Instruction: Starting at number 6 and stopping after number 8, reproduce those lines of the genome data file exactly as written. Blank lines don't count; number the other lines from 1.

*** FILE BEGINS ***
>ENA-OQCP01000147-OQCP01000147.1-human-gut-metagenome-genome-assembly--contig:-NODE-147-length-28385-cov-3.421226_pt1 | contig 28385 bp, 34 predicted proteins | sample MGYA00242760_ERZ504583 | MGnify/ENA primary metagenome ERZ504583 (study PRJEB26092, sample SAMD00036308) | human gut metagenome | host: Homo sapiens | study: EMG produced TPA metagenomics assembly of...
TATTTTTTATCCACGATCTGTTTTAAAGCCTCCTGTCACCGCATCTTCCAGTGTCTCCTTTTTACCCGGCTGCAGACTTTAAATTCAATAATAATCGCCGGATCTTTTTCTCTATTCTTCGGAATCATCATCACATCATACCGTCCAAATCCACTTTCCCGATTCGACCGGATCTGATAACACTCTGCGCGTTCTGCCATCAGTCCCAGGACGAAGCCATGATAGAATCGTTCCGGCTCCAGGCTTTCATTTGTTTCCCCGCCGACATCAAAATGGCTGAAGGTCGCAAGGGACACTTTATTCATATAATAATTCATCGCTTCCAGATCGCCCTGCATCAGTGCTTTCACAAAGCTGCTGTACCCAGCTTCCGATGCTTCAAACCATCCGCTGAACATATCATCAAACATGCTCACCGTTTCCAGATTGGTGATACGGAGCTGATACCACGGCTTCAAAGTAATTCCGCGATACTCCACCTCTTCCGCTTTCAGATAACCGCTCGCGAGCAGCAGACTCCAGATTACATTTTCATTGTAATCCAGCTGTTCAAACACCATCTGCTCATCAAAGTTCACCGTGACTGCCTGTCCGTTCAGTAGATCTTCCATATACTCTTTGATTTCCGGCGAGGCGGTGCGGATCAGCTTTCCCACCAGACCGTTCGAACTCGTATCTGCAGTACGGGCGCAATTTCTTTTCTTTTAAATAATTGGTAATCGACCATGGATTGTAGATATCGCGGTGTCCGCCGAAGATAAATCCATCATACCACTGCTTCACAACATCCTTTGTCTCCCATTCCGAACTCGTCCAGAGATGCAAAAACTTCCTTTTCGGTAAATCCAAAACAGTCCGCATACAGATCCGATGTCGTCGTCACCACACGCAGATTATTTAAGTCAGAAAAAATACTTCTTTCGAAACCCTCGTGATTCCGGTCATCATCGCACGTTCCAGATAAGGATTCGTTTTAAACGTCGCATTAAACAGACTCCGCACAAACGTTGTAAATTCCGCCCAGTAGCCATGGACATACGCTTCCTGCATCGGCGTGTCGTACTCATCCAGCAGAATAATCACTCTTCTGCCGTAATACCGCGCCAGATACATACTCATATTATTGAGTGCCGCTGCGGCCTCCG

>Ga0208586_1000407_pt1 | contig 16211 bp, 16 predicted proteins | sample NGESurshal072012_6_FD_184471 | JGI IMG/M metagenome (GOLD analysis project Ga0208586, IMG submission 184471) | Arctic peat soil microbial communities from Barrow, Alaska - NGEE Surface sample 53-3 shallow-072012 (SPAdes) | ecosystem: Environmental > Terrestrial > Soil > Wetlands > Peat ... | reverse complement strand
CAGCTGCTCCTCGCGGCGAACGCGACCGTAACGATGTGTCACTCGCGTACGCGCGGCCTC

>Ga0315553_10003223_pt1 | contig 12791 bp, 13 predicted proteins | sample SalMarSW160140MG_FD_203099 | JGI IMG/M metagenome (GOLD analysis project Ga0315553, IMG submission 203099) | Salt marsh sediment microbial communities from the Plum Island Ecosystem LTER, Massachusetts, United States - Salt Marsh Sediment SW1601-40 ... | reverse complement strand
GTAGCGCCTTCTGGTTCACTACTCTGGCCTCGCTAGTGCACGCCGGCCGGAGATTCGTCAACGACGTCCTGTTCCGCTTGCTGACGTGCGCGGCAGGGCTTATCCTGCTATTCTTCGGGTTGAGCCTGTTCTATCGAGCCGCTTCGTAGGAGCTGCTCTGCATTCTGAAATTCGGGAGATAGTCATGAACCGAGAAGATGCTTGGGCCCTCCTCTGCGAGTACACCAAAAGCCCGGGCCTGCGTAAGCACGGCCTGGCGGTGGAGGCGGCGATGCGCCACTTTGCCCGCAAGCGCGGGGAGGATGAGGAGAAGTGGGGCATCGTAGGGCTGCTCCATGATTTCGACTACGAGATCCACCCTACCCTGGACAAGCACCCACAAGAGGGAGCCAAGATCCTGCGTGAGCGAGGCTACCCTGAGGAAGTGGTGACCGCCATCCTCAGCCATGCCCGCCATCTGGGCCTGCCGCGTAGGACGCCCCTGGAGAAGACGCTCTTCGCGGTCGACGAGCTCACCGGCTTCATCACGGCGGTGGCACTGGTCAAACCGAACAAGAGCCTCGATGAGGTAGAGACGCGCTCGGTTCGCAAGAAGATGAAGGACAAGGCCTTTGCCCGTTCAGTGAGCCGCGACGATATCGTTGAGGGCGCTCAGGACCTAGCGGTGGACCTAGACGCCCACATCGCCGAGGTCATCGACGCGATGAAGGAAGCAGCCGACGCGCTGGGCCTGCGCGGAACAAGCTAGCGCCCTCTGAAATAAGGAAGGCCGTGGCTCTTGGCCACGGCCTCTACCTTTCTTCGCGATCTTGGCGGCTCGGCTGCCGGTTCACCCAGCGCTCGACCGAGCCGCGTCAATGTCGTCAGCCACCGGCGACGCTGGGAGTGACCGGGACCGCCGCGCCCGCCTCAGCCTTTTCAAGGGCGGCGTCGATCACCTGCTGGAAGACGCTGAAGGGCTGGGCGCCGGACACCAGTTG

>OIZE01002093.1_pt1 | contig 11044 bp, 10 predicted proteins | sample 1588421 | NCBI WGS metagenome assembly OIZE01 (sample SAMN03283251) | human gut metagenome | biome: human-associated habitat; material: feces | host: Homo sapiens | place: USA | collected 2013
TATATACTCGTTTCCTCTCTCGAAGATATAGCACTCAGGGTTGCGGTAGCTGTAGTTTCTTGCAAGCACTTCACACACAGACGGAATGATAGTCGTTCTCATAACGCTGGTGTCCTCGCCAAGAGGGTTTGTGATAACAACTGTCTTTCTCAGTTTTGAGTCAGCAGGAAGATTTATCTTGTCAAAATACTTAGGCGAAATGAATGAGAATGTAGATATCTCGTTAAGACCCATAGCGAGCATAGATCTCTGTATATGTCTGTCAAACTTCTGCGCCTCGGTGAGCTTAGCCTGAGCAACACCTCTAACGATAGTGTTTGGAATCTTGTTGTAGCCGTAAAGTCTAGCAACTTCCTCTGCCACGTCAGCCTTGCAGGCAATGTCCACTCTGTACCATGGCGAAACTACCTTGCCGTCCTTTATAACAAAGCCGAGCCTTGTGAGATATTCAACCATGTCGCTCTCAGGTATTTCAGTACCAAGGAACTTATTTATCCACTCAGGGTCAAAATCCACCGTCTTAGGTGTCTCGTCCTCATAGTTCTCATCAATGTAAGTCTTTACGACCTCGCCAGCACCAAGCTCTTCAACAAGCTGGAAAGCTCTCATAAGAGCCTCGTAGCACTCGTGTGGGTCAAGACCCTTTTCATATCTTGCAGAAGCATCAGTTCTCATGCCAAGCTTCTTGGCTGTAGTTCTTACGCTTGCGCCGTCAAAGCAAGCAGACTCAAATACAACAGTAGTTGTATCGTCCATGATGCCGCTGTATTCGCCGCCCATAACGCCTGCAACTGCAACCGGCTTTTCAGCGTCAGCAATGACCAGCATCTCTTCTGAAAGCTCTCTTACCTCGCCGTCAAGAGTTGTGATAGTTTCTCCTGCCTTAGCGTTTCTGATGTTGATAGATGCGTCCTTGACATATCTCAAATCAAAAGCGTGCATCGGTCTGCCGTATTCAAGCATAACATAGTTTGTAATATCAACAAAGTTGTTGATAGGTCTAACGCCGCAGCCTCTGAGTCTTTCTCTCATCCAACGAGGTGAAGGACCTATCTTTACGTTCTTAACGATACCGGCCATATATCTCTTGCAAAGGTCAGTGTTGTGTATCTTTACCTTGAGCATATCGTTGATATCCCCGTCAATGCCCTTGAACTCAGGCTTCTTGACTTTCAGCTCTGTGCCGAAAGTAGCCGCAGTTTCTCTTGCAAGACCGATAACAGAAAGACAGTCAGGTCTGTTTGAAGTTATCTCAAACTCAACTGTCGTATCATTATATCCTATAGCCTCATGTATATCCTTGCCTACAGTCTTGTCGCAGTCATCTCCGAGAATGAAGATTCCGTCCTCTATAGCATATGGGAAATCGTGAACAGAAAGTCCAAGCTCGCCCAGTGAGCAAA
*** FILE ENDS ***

GTAGCGCCTTCTGGTTCACTACTCTGGCCTCGCTAGTGCACGCCGGCCGGAGATTCGTCAACGACGTCCTGTTCCGCTTGCTGACGTGCGCGGCAGGGCTTATCCTGCTATTCTTCGGGTTGAGCCTGTTCTATCGAGCCGCTTCGTAGGAGCTGCTCTGCATTCTGAAATTCGGGAGATAGTCATGAACCGAGAAGATGCTTGGGCCCTCCTCTGCGAGTACACCAAAAGCCCGGGCCTGCGTAAGCACGGCCTGGCGGTGGAGGCGGCGATGCGCCACTTTGCCCGCAAGCGCGGGGAGGATGAGGAGAAGTGGGGCATCGTAGGGCTGCTCCATGATTTCGACTACGAGATCCACCCTACCCTGGACAAGCACCCACAAGAGGGAGCCAAGATCCTGCGTGAGCGAGGCTACCCTGAGGAAGTGGTGACCGCCATCCTCAGCCATGCCCGCCATCTGGGCCTGCCGCGTAGGACGCCCCTGGAGAAGACGCTCTTCGCGGTCGACGAGCTCACCGGCTTCATCACGGCGGTGGCACTGGTCAAACCGAACAAGAGCCTCGATGAGGTAGAGACGCGCTCGGTTCGCAAGAAGATGAAGGACAAGGCCTTTGCCCGTTCAGTGAGCCGCGACGATATCGTTGAGGGCGCTCAGGACCTAGCGGTGGACCTAGACGCCCACATCGCCGAGGTCATCGACGCGATGAAGGAAGCAGCCGACGCGCTGGGCCTGCGCGGAACAAGCTAGCGCCCTCTGAAATAAGGAAGGCCGTGGCTCTTGGCCACGGCCTCTACCTTTCTTCGCGATCTTGGCGGCTCGGCTGCCGGTTCACCCAGCGCTCGACCGAGCCGCGTCAATGTCGTCAGCCACCGGCGACGCTGGGAGTGACCGGGACCGCCGCGCCCGCCTCAGCCTTTTCAAGGGCGGCGTCGATCACCTGCTGGAAGACGCTGAAGGGCTGGGCGCCGGACACCAGTTG

>OIZE01002093.1_pt1 | contig 11044 bp, 10 predicted proteins | sample 1588421 | NCBI WGS metagenome assembly OIZE01 (sample SAMN03283251) | human gut metagenome | biome: human-associated habitat; material: feces | host: Homo sapiens | place: USA | collected 2013
TATATACTCGTTTCCTCTCTCGAAGATATAGCACTCAGGGTTGCGGTAGCTGTAGTTTCTTGCAAGCACTTCACACACAGACGGAATGATAGTCGTTCTCATAACGCTGGTGTCCTCGCCAAGAGGGTTTGTGATAACAACTGTCTTTCTCAGTTTTGAGTCAGCAGGAAGATTTATCTTGTCAAAATACTTAGGCGAAATGAATGAGAATGTAGATATCTCGTTAAGACCCATAGCGAGCATAGATCTCTGTATATGTCTGTCAAACTTCTGCGCCTCGGTGAGCTTAGCCTGAGCAACACCTCTAACGATAGTGTTTGGAATCTTGTTGTAGCCGTAAAGTCTAGCAACTTCCTCTGCCACGTCAGCCTTGCAGGCAATGTCCACTCTGTACCATGGCGAAACTACCTTGCCGTCCTTTATAACAAAGCCGAGCCTTGTGAGATATTCAACCATGTCGCTCTCAGGTATTTCAGTACCAAGGAACTTATTTATCCACTCAGGGTCAAAATCCACCGTCTTAGGTGTCTCGTCCTCATAGTTCTCATCAATGTAAGTCTTTACGACCTCGCCAGCACCAAGCTCTTCAACAAGCTGGAAAGCTCTCATAAGAGCCTCGTAGCACTCGTGTGGGTCAAGACCCTTTTCATATCTTGCAGAAGCATCAGTTCTCATGCCAAGCTTCTTGGCTGTAGTTCTTACGCTTGCGCCGTCAAAGCAAGCAGACTCAAATACAACAGTAGTTGTATCGTCCATGATGCCGCTGTATTCGCCGCCCATAACGCCTGCAACTGCAACCGGCTTTTCAGCGTCAGCAATGACCAGCATCTCTTCTGAAAGCTCTCTTACCTCGCCGTCAAGAGTTGTGATAGTTTCTCCTGCCTTAGCGTTTCTGATGTTGATAGATGCGTCCTTGACATATCTCAAATCAAAAGCGTGCATCGGTCTGCCGTATTCAAGCATAACATAGTTTGTAATATCAACAAAGTTGTTGATAGGTCTAACGCCGCAGCCTCTGAGTCTTTCTCTCATCCAACGAGGTGAAGGACCTATCTTTACGTTCTTAACGATACCGGCCATATATCTCTTGCAAAGGTCAGTGTTGTGTATCTTTACCTTGAGCATATCGTTGATATCCCCGTCAATGCCCTTGAACTCAGGCTTCTTGACTTTCAGCTCTGTGCCGAAAGTAGCCGCAGTTTCTCTTGCAAGACCGATAACAGAAAGACAGTCAGGTCTGTTTGAAGTTATCTCAAACTCAACTGTCGTATCATTATATCCTATAGCCTCATGTATATCCTTGCCTACAGTCTTGTCGCAGTCATCTCCGAGAATGAAGATTCCGTCCTCTATAGCATATGGGAAATCGTGAACAGAAAGTCCAAGCTCGCCCAGTGAGCAAA